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Lyon is the third largest French city and one of the most important urban centers in the whole of France. It is also the second most visited city after Paris and the capital city of French cuisine, home of a great number of UNESCO World Heritage Sites... Lyon is all that and many more besides! Due to its firm ""position"" at the confluence of the rivers Rhône and Saône, Lyon is by itself a museum city: here, you will discover ruins from the Roman era, historical industrial areas, as well as the 19th-century artistocratic quarter of Presqu'île, complete with impressive buildings and commercial streets. Lyon is bound to surprise you, because it is a city that transforms as the day turns into night... Explore the traboules, the city's secret passageways, built in the 4th century so that merchants could go all around the city without being seen. Filled as they are with houses, courtyards and narrow stone-paved walkways, far from the noise of the streets, the traboules are a serene hideaway that will take on a journey through both the past history and the modern life at Lyon. Discover the Vieux Lyon, one of the greatest old renaissance neighborhoods in Europe, where you can admire the luxurious houses built in gothic, Italian and French renaissance styles by rich merchant families between the 15th, 16th and 17th centuries. Naturally, you should also take the opportunity to try out the rich cuisine of Lyon, ideally in one of this famous bouchons. These traditional taverns can offer you a combination of homely atmosphere, delicious dishes, and fantastic wine. Do you really need anything else to feel satisfied from your journey? Lyon opens its arms wide and beckons you to discover it!
The history of Lyon reflects its rich heritage as second largest city in France, and this heritage has greatly influenced its contemporary appearance. From the Roman era to the 20th century, and from the Renaissance to the French Revolution, the history of Lyon features particularly turbulent periods. In 43 B.C., the Romans established a military colony that they called Lugdunum, which eventually became the capital city of the Gaul region. Lyon reached the peak of its classical growth in the 2nd century A.D., when Christianity was first introduced, and was afterwards incorporated into the Holy Roman Empire in 1032, and was finally annexed to the kingdom of France in 1312. The Renaissance marked a period of economic prosperity and spiritual splendor. The establishment of trade exhibitions in 1464, along with the arrival of Italian trade bankers, provided Lyon with the opportunity to grow. In the 17th century, it became the silk capital of Europe. The years of the French Revolution were hard for the Lyon: its domestic market collapsed, and the closing of foreign markets resulted in a recession in the silk industry. To make matters worse, in 1793, Lyon was laid under siege by the republican Montagnards. Lyon's prosperity was restored in the 19th century, yet the city's urban development began as late as 1950's, after periods of stagnation and recession between 1920 and the end of the Second World War.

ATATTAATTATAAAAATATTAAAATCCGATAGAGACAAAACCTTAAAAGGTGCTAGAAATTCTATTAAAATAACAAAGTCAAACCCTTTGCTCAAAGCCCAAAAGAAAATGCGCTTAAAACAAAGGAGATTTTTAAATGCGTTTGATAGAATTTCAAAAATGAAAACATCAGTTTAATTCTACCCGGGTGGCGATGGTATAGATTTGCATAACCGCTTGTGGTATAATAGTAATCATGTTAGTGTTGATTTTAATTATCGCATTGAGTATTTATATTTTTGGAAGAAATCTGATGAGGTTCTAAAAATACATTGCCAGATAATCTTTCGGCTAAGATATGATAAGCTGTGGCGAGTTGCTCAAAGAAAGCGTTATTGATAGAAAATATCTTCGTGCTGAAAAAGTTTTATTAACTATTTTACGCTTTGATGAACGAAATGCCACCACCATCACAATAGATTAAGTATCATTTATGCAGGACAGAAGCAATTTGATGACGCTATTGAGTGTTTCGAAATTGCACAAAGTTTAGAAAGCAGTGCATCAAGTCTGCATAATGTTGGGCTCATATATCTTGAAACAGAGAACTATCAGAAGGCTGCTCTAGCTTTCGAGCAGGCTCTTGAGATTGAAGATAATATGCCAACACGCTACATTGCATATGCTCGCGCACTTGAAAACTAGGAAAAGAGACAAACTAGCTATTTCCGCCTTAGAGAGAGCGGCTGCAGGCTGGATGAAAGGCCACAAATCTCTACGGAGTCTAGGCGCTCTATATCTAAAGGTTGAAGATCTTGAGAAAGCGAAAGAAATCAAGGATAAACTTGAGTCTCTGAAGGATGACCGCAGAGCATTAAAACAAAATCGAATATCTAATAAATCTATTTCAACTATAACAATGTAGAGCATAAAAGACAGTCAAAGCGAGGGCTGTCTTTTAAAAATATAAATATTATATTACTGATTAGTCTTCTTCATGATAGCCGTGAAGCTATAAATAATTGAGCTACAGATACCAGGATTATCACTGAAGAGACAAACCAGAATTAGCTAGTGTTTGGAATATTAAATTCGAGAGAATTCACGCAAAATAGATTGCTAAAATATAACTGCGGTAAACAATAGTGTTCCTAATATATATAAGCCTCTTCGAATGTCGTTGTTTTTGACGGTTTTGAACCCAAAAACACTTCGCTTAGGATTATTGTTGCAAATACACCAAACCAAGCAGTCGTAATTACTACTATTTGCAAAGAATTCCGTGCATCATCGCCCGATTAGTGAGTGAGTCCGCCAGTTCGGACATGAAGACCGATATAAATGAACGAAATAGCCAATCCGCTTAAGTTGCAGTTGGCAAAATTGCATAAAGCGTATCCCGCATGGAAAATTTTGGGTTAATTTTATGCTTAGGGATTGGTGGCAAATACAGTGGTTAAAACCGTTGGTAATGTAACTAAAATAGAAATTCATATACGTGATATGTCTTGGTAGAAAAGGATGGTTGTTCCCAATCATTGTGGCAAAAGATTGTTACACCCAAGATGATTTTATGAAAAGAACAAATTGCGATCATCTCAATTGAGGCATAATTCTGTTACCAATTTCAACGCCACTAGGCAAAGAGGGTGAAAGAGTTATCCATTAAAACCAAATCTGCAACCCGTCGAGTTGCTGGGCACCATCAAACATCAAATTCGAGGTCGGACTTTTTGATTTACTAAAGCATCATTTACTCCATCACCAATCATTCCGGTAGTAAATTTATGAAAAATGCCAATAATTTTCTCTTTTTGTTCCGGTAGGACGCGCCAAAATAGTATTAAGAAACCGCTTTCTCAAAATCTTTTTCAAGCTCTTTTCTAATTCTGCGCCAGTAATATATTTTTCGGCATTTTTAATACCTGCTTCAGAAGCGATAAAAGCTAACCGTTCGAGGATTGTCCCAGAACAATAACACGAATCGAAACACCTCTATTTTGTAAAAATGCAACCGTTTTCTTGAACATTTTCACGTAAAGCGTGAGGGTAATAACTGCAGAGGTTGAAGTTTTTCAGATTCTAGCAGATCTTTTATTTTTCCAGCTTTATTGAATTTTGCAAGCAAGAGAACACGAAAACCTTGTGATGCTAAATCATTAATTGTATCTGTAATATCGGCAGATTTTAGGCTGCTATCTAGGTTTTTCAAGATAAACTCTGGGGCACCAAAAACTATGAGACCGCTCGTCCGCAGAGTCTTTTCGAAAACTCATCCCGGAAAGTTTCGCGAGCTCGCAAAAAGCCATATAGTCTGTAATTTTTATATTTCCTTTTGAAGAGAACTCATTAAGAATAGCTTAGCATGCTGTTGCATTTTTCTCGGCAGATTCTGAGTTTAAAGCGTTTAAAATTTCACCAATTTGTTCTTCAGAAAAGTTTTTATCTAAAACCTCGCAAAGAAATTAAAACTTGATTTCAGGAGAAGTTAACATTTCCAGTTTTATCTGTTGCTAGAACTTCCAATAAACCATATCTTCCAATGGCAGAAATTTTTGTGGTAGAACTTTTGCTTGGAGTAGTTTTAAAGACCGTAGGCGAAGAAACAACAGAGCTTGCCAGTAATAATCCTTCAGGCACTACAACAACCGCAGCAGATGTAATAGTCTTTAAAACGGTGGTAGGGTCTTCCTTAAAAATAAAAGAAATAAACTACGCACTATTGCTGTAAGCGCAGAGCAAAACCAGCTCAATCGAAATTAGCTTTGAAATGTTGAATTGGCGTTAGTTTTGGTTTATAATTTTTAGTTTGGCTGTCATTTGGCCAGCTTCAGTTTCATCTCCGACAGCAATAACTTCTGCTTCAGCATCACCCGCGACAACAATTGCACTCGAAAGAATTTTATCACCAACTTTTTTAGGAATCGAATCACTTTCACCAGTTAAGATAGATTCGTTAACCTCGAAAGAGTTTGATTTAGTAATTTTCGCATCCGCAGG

This quarter, situated between the Fourvière hill and the Saône river, has lost nothing of the allure that permeates its narrow renaissance-styled alleys. Vieux Lyon is a mystical and mysterious district, revealing itself behind closed doors, where secret passageways - the fabled traboules - allowed people to discreetly move from one street to the other without exiting the buildings. The steet of Rue Saint-Jean, near the gothic cathedral of Saint-Jean, is home to many restaurants and stores. Furthermore, at Rue du Boeuf, you will come across designer boutiques that will grab your attention, along with Michelin-starred restaurants listed in the famous French guide. So, don't hesitate to stroll and lose yourselves in the narrow stone-paved alleyways of the neighborhood!
The quenelles are on of the most famous delicacies in Lyon, and a must-try food for every visitor to the city. They are usually served with a side of white rice, and their spongy texture and delicate taste are bound to keep you warm, especially during the cold winter days. The quenelles are a sort of long and thin pasta, prepared with flour or semolina dough, water, milk, butter and eggs, and served with meat or fish. The pasta is afterwards topped with sauce. The traditional Lyonnese choice is nantua, which is a mixture of béchamel and crayfish butter.